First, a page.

Every year on the second Monday of January, the Japanese celebrate Coming of Age Day, or Seijin no Hi. Sometimes called ‘Adults’ Day,’ this holiday is all about welcoming the country’s youth into adulthood. It’s an important rite of passage for all young Japanese and can trace its roots back hundreds of years. Here’s everything you need to know about Japan’s Coming of Age Day.
Coming of Age Day welcomes new adults into society. In Japan, youth are officially considered adults at the age of 20. As an adult, they’re now allowed to drink, drive, smoke, and gamble legally. The legal voting age, however, was lowered to 18 in 2015.
Nearly all the young women prefer to wear an elaborate kimono or furisode, a long-sleeved kimono for unmarried young women, on this day. Kimono rentals are available for just this reason, since the actual cost of owning such fine clothes can go into the thousands. The men usually choose to wear either Western-style formal attire or sometimes a traditional men’s kimono with hakama.
Everyone who turned 20 years old the previous year is invited to the ceremony. Since it’s quite the visual spectacle of elaborate clothing, hairstyles, and makeup, with everyone looking their best, many photographers and news crews come to check it out as well.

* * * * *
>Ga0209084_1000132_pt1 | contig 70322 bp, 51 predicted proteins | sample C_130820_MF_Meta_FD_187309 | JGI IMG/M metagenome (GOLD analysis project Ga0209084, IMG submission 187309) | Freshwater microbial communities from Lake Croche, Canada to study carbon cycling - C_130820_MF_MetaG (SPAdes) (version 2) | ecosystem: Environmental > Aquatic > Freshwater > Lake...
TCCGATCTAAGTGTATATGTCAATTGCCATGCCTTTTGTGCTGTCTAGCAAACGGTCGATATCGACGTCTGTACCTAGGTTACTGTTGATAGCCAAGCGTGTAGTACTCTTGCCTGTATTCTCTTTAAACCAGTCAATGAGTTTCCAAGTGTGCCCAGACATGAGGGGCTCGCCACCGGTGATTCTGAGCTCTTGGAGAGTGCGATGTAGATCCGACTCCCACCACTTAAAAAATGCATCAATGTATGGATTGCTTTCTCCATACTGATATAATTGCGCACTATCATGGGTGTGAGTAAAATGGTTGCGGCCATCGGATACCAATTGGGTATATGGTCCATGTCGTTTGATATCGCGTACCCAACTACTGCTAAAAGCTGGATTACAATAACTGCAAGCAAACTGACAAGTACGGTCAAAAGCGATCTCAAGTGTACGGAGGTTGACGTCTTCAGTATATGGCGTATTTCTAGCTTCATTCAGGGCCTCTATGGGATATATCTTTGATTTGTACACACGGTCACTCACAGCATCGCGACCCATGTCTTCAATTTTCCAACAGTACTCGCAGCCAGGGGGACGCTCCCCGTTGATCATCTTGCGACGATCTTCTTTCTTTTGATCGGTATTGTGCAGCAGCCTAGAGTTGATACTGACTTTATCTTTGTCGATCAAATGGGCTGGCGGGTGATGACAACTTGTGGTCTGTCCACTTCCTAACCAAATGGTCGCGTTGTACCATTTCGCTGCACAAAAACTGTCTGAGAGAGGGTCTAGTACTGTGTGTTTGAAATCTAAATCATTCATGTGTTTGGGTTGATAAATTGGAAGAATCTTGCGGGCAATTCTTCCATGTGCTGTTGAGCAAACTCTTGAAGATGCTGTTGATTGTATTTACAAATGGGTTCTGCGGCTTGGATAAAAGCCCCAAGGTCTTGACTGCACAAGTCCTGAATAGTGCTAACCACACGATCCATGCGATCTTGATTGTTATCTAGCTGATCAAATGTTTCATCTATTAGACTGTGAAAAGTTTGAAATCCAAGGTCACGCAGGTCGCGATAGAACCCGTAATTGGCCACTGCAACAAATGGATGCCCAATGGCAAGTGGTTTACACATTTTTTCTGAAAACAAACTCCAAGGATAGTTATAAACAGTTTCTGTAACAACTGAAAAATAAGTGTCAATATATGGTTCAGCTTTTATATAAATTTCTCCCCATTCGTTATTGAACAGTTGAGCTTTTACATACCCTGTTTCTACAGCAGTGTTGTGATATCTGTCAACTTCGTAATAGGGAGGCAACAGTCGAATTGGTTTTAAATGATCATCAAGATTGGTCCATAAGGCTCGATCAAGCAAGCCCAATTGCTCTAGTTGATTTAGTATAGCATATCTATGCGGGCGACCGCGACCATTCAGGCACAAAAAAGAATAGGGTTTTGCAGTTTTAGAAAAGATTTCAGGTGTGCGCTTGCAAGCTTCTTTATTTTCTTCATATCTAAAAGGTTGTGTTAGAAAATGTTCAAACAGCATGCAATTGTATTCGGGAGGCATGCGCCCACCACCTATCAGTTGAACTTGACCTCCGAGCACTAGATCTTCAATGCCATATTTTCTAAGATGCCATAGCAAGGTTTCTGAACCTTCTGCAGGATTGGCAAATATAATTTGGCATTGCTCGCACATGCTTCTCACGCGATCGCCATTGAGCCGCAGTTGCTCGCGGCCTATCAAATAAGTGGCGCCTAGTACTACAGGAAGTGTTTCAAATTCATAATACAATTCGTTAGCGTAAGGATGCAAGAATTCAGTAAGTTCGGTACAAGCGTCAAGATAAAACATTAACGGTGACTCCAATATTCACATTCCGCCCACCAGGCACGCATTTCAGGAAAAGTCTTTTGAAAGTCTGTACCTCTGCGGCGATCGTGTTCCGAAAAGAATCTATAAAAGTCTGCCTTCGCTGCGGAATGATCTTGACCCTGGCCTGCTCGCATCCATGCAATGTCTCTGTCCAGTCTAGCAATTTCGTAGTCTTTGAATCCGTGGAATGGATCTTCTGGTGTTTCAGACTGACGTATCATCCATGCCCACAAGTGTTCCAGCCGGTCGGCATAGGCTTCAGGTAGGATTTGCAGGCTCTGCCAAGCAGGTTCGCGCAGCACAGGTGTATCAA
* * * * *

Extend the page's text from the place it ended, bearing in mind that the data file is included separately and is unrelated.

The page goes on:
Coming of Age Day is a public holiday, and ceremonies are held across the country in city halls, ward offices, and other official centers. Large cities will host several. In Tokyo, the ceremonies at the Shinjuku and Shibuya Ward offices are some of the biggest and enjoy a lot of media coverage.
Attendees and their families gather at around 11:30 AM for photos and the speech. The city’s mayor or other major figures welcome the new adults and remind them of their responsibilities. At larger gatherings, there might even be live music or performances following the formalities.
Coming of Age Day is an important spiritual event as well. Families go with their new adults to their local shrine to pray for health and success.
After the ceremony, endless photo shoots, prayers, and well-wishing with family, many of the new adults will go with their friends for a more casual gathering at an izakaya, restaurant or even at home as a way to celebrate all of them reaching the legal drinking age.
The number of attendees at the Seijin Shiki has been declining year after year. Many point to Japan’s low birth rate as a reason for this. According to Japan Visitor, Shibuya’s ceremony saw an attendance of 4,300 new adults 20 years ago, compared to just 1,300 in 2016. The Japanese media points to other factors as well, such as the high cost of formal attire and reluctance to enter adulthood simply because of a number.